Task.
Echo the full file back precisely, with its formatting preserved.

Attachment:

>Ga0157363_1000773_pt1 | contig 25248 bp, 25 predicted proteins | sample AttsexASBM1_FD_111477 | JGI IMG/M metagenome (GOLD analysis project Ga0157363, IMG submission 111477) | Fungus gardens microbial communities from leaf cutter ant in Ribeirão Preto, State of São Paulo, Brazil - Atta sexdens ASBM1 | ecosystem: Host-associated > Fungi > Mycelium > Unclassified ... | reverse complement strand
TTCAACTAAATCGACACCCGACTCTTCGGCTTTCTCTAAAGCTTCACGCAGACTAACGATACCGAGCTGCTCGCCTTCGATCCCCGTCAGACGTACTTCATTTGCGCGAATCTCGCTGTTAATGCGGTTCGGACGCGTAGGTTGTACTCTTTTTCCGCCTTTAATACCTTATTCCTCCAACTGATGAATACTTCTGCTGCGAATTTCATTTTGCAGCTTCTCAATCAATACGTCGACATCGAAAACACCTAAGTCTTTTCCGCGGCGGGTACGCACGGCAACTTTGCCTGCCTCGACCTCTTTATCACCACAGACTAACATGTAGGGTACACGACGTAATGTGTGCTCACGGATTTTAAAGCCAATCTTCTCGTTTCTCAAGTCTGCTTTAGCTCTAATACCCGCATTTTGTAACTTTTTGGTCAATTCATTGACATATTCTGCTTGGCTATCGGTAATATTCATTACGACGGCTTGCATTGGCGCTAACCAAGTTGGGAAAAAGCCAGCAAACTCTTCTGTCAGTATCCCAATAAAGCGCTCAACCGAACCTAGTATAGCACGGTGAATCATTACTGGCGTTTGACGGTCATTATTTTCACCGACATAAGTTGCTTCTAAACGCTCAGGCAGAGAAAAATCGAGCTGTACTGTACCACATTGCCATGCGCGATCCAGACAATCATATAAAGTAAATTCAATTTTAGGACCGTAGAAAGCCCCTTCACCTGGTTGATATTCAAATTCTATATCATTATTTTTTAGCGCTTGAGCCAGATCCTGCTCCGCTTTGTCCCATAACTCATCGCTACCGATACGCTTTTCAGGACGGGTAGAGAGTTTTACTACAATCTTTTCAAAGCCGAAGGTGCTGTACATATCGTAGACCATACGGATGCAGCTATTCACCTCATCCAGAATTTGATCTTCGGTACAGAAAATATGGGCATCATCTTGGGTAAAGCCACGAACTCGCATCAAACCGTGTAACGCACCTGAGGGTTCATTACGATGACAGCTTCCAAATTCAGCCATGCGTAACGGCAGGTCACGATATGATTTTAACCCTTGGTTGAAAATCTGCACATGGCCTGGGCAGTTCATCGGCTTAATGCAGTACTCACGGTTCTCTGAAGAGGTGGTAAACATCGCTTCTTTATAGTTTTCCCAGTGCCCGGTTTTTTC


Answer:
>Ga0157363_1000773_pt1 | contig 25248 bp, 25 predicted proteins | sample AttsexASBM1_FD_111477 | JGI IMG/M metagenome (GOLD analysis project Ga0157363, IMG submission 111477) | Fungus gardens microbial communities from leaf cutter ant in Ribeirão Preto, State of São Paulo, Brazil - Atta sexdens ASBM1 | ecosystem: Host-associated > Fungi > Mycelium > Unclassified ... | reverse complement strand
TTCAACTAAATCGACACCCGACTCTTCGGCTTTCTCTAAAGCTTCACGCAGACTAACGATACCGAGCTGCTCGCCTTCGATCCCCGTCAGACGTACTTCATTTGCGCGAATCTCGCTGTTAATGCGGTTCGGACGCGTAGGTTGTACTCTTTTTCCGCCTTTAATACCTTATTCCTCCAACTGATGAATACTTCTGCTGCGAATTTCATTTTGCAGCTTCTCAATCAATACGTCGACATCGAAAACACCTAAGTCTTTTCCGCGGCGGGTACGCACGGCAACTTTGCCTGCCTCGACCTCTTTATCACCACAGACTAACATGTAGGGTACACGACGTAATGTGTGCTCACGGATTTTAAAGCCAATCTTCTCGTTTCTCAAGTCTGCTTTAGCTCTAATACCCGCATTTTGTAACTTTTTGGTCAATTCATTGACATATTCTGCTTGGCTATCGGTAATATTCATTACGACGGCTTGCATTGGCGCTAACCAAGTTGGGAAAAAGCCAGCAAACTCTTCTGTCAGTATCCCAATAAAGCGCTCAACCGAACCTAGTATAGCACGGTGAATCATTACTGGCGTTTGACGGTCATTATTTTCACCGACATAAGTTGCTTCTAAACGCTCAGGCAGAGAAAAATCGAGCTGTACTGTACCACATTGCCATGCGCGATCCAGACAATCATATAAAGTAAATTCAATTTTAGGACCGTAGAAAGCCCCTTCACCTGGTTGATATTCAAATTCTATATCATTATTTTTTAGCGCTTGAGCCAGATCCTGCTCCGCTTTGTCCCATAACTCATCGCTACCGATACGCTTTTCAGGACGGGTAGAGAGTTTTACTACAATCTTTTCAAAGCCGAAGGTGCTGTACATATCGTAGACCATACGGATGCAGCTATTCACCTCATCCAGAATTTGATCTTCGGTACAGAAAATATGGGCATCATCTTGGGTAAAGCCACGAACTCGCATCAAACCGTGTAACGCACCTGAGGGTTCATTACGATGACAGCTTCCAAATTCAGCCATGCGTAACGGCAGGTCACGATATGATTTTAACCCTTGGTTGAAAATCTGCACATGGCCTGGGCAGTTCATCGGCTTAATGCAGTACTCACGGTTCTCTGAAGAGGTGGTAAACATCGCTTCTTTATAGTTTTCCCAGTGCCCGGTTTTTTC